Drivers in the ACT are now required to slow down to 40km/h when passing a roadside emergency vehicle with flashing red or blue lights under reduced speed limits starting Saturday, 14 April 2018.
“Our emergency services are often required to work on or near the road, protecting the community when we are most vulnerable,” said Mr. Gentleman.
“For an emergency services worker, this is their workspace and they have a right to feel safe in their working environment.
“It’s simple message – when you see a stationary or slow moving vehicle with flashing lights ahead slow to 40km/h to protect those who protect you.”
Mr. Rattenbury said this new regulation would make sure that emergency workers are protected by the ACT’s road transport regulations.
“Incidents on our roads place first responders at a high risk of being struck by passing vehicles or debris,” he said.
“It’s important for all road users to share the road with emergency service workers in a way that allows them to do their job safely.
“The speed at which a vehicle is travelling when it hits a vulnerable road user determines the severity of the injury and the chances of survival.
“This new law is consistent with existing speed restrictions in place in other areas where vulnerable road users are commonly found, such as school zones, road works, and town centres.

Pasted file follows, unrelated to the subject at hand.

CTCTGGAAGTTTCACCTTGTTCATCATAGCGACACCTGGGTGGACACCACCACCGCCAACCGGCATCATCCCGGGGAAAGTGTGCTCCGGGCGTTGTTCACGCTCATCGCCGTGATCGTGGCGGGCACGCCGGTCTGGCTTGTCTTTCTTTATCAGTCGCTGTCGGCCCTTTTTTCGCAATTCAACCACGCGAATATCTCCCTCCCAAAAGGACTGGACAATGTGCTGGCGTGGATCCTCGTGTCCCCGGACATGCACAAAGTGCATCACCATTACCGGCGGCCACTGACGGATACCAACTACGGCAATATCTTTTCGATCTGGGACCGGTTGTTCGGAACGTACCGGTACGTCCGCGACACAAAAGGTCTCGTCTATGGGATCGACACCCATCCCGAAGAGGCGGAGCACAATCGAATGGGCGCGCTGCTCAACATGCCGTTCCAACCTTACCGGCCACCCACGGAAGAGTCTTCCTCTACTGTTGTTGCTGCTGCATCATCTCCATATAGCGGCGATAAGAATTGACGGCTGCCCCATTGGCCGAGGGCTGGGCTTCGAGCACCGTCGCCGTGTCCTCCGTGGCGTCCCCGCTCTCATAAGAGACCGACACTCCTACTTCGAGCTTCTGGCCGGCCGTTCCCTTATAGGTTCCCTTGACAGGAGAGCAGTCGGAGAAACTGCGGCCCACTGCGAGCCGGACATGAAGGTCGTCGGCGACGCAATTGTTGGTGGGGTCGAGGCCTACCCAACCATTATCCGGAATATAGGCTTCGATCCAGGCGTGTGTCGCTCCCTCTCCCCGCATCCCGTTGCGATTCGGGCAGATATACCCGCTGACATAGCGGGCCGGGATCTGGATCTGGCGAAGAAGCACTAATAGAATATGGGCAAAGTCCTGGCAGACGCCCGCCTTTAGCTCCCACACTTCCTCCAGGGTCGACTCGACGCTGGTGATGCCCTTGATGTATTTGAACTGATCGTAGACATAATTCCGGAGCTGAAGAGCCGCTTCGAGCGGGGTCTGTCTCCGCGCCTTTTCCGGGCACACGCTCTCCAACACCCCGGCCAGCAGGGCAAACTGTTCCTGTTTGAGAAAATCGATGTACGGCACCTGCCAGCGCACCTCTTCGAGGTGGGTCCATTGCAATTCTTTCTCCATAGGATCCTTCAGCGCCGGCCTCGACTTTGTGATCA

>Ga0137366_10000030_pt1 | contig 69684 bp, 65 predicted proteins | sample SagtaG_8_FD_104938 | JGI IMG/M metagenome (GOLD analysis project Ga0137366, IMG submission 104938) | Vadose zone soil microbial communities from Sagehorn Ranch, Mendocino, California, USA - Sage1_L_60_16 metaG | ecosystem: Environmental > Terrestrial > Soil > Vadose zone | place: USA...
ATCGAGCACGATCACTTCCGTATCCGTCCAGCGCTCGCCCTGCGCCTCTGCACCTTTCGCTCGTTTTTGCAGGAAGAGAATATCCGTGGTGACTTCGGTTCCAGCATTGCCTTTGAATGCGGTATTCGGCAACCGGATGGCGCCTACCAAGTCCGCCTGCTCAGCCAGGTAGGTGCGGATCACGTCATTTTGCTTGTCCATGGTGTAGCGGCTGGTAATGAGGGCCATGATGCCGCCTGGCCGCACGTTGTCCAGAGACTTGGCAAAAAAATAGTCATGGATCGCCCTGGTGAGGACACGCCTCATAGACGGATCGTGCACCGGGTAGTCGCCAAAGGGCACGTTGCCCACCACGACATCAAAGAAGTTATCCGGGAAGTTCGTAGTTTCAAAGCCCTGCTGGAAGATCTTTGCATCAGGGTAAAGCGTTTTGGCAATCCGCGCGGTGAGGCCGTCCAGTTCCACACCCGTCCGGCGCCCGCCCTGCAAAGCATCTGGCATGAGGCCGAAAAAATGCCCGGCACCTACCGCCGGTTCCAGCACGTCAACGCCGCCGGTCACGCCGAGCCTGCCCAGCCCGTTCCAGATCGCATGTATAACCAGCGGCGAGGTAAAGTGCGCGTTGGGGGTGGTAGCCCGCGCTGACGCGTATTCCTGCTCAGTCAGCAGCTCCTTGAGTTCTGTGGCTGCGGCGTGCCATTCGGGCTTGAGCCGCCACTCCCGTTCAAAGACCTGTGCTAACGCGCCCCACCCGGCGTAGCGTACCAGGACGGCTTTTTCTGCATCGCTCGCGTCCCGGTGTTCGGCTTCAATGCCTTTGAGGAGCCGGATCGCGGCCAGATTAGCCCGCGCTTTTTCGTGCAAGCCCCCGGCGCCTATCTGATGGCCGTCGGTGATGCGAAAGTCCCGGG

“I would also like to take this opportunity to remind motorists now to ‘rubber neck’ around areas where emergency services are working as this only increases the danger in these environments.”
In circumstances where an emergency vehicle is stationary or moving slowly on a road displaying flashing red or blue lights, a driver must approach the emergency vehicle at a speed at which a driver can, if necessary, stop safely before reaching the vehicle; give way to emergency workers on foot near the emergency vehicle; pass the emergency vehicle at no more than 40km/h, or if a lesser speed limit applies, no more than the speed limit; and continue to drive at a speed at which the driver can, if necessary, stop safely, until the driver is a sufficient distance past the emergency vehicle to not pose a risk to any emergency worker on foot.
The requirement to slow down does not apply where the emergency vehicle is parked on the other side of a road divided by a median strip.
An infringement notice penalty of $257 for the offence and two demerit points will be implemented, which is consistent with the penalty for other offences where a vulnerable road user is put at risk.